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  • Hierarchy of Harm Reduction Disagreement

    Before 2020, I knew very little about tobacco control. My knowledge did not go beyond what most people know - that cigarettes are bad for your health and could kill you. Subsequently, tobacco harm reduction was a foreign concept to me, although it made logical sense. I volunteered in Lesotho with the Peace Corps; the idea of harm reduction was often used when referring to the HIV/AIDS crisis. Although I did not know much about tobacco control, I was aware that harm reduction had been proven to work in other fields of public health.

  • Tobacco Harm Reduction: Time to Change Attitudes

    In a speech I gave to the Global Forum on Nicotine in June, I noted that when it comes to harm reduction, policy lags far behind the science. For years, decades, even, politicians and health authorities who should know better have ignored, derided and undermined such measures, stuck in a past in which the tobacco industry played a big, bad role.

  • ARI Newsletter (Volume 1, Issue 5)

    Back in 1998, the WHO launched World No Tobacco Day (WMTD) to highlight the dangers of combustible smoking, strengthen global efforts to get smokers to quit and provide an international platform for new anti-smoking policies.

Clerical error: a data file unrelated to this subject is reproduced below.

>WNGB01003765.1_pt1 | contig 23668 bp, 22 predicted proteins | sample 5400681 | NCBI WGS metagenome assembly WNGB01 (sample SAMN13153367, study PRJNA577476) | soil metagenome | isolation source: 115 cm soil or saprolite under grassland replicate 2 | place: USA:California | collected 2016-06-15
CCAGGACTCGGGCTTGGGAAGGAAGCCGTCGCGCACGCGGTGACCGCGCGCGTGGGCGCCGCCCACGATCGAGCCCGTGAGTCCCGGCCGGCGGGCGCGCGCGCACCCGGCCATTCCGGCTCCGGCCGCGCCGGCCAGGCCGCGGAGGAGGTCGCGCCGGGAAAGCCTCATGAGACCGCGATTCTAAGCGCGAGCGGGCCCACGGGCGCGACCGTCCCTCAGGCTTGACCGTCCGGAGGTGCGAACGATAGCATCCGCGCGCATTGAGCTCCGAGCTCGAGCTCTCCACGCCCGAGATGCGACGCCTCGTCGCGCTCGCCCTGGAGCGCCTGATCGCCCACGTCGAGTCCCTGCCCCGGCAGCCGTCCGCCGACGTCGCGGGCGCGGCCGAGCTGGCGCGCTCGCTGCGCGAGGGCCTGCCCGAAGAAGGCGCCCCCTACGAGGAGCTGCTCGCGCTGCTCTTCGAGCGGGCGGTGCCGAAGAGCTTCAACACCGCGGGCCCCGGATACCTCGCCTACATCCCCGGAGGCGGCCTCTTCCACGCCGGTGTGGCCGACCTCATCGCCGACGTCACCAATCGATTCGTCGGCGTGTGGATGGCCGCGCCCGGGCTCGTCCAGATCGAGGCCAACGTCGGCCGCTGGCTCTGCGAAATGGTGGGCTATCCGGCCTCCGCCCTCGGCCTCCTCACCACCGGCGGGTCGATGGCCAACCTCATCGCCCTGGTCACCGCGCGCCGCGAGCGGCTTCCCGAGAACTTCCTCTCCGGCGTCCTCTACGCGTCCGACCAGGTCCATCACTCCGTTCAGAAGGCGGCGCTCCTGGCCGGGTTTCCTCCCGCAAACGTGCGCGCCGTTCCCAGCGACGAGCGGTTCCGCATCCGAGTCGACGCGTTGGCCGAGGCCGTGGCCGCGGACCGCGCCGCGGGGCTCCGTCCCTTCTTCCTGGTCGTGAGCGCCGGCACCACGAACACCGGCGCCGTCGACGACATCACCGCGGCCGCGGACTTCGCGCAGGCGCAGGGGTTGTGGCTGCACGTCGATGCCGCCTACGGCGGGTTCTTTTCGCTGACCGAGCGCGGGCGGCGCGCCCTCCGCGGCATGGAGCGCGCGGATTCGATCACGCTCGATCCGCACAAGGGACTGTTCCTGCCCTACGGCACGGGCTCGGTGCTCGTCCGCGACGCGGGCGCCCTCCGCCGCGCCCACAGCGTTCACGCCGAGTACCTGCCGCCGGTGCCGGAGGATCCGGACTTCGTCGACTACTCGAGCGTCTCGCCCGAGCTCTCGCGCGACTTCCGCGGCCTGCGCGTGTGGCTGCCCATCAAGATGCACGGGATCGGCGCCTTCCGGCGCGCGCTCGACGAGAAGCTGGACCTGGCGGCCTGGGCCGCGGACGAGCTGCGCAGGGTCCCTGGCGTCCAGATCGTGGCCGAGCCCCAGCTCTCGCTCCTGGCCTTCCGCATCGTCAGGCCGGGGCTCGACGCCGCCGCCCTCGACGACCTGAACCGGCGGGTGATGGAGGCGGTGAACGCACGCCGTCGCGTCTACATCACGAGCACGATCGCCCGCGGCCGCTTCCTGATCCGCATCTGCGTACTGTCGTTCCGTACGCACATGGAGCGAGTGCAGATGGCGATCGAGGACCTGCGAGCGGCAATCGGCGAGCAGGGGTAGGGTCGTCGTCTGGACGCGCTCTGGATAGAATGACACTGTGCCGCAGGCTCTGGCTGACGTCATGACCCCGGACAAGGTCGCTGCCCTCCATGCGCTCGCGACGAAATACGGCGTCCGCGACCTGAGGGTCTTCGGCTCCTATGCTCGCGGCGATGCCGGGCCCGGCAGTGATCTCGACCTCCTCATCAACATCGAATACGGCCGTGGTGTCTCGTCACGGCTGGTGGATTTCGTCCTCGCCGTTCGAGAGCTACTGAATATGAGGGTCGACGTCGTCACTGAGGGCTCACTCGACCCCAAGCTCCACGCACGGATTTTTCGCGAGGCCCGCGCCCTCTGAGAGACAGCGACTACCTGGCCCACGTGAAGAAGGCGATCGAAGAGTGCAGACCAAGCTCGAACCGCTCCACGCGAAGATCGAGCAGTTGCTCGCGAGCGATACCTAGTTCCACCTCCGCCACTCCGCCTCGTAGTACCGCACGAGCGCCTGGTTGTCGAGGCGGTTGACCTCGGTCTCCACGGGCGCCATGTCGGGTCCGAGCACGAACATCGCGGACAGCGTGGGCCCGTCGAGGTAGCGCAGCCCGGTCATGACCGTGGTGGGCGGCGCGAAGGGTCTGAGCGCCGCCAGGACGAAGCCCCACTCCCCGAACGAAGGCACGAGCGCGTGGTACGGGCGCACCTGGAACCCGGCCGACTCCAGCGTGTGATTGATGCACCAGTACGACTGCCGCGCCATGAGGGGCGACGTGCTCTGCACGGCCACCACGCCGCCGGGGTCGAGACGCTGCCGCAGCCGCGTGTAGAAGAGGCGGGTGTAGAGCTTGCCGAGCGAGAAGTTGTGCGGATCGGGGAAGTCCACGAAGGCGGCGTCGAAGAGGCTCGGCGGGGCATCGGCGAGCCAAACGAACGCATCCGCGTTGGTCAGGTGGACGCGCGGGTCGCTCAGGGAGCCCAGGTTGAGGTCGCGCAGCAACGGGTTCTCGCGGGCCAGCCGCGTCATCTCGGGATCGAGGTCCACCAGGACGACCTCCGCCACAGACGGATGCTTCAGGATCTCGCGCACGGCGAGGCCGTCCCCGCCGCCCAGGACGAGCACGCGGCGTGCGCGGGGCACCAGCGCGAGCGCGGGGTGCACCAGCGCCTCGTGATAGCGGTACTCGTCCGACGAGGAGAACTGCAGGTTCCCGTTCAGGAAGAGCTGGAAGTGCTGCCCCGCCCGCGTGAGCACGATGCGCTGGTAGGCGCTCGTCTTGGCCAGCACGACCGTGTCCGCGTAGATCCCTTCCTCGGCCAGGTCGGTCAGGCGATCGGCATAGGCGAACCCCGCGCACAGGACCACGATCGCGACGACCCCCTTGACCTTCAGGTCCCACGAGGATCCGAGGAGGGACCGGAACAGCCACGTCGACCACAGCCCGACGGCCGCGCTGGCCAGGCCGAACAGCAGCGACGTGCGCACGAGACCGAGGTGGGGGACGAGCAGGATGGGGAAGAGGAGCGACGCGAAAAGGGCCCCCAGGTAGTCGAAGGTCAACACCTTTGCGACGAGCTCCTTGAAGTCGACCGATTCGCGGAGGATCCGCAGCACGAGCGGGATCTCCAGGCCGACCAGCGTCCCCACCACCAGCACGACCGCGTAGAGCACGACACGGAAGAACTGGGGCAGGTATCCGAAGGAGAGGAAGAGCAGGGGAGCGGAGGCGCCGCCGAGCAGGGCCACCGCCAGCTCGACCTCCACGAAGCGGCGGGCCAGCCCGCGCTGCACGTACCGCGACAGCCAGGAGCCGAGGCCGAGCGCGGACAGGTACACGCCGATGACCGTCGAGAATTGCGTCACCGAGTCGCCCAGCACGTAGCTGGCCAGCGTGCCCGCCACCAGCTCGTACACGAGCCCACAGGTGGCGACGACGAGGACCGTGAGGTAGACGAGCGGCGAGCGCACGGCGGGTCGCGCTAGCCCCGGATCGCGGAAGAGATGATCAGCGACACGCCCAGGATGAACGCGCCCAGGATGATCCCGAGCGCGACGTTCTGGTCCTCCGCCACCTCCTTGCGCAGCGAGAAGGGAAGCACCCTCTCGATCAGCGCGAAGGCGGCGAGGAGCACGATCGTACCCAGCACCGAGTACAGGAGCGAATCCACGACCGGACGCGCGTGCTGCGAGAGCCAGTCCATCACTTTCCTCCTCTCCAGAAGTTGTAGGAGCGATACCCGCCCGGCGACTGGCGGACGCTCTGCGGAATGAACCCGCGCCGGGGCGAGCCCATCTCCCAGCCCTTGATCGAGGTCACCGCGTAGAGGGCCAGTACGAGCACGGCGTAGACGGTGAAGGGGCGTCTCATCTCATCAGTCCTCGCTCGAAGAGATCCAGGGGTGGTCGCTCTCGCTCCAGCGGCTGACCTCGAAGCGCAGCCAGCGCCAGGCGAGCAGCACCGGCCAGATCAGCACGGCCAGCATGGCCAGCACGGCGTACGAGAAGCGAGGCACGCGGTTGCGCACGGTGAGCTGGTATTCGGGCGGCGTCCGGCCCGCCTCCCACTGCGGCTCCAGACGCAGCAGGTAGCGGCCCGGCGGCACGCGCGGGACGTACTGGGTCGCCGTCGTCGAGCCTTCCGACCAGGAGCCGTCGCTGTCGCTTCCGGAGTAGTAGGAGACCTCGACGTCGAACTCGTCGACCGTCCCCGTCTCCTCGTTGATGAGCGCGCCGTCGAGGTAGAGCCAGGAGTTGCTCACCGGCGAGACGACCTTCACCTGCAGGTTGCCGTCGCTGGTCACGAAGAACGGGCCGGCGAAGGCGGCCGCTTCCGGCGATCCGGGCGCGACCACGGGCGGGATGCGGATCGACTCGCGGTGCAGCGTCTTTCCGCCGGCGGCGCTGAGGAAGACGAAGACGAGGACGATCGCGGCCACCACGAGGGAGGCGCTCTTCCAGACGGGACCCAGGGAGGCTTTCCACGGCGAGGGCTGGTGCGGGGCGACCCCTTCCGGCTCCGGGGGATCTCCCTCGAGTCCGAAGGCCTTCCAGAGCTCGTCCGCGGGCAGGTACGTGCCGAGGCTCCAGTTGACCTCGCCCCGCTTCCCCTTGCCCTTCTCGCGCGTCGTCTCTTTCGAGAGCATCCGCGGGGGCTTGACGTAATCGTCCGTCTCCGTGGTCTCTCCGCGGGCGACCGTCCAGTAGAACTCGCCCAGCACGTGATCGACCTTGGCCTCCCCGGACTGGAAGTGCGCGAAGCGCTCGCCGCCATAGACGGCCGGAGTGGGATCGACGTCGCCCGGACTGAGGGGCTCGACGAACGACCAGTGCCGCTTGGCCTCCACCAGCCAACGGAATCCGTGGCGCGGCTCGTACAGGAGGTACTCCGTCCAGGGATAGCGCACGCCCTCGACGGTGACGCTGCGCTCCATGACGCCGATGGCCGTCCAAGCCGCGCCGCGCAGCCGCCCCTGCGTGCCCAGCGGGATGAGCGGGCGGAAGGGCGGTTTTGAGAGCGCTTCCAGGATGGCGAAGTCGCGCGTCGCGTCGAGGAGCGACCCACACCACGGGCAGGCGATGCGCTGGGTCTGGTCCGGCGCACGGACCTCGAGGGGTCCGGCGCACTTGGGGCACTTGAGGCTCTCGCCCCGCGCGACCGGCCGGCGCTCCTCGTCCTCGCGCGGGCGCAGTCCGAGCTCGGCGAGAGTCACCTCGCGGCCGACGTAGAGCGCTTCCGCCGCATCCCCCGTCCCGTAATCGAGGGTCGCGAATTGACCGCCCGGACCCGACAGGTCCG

• UK Health Agency Reaffirms the Power of Vaping to Help Smokers Quit

    On June 25, the United Kingdom's National Institute for Health and Care Excellence (NICE) published new draft guidelines encouraging health care professionals to disseminate clear and up-to-date information for smokers who want to use vapes to quit cigarettes.

  • World No Tobacco Day 2021 Shows Tobacco Control at a Crossroads

    Back in 1988, the World Health Organization launched World No Tobacco Day (WNTD) to highlight the dangers of combustible smoking, strengthen global efforts to get smokers to quit and provide an international platform for new anti-smoking policies. The idea was for the organization's member states to present a united front in the fight against tobacco, and their message was stark: quit, or die.

  • ARI Newsletter (Volume 1, Issue 4)

    More than 30 years since the first World No Tobacco Day(WNTD), there are still 8 million annual deaths attributed to tobacco use and more than 1 billion individuals still smoke.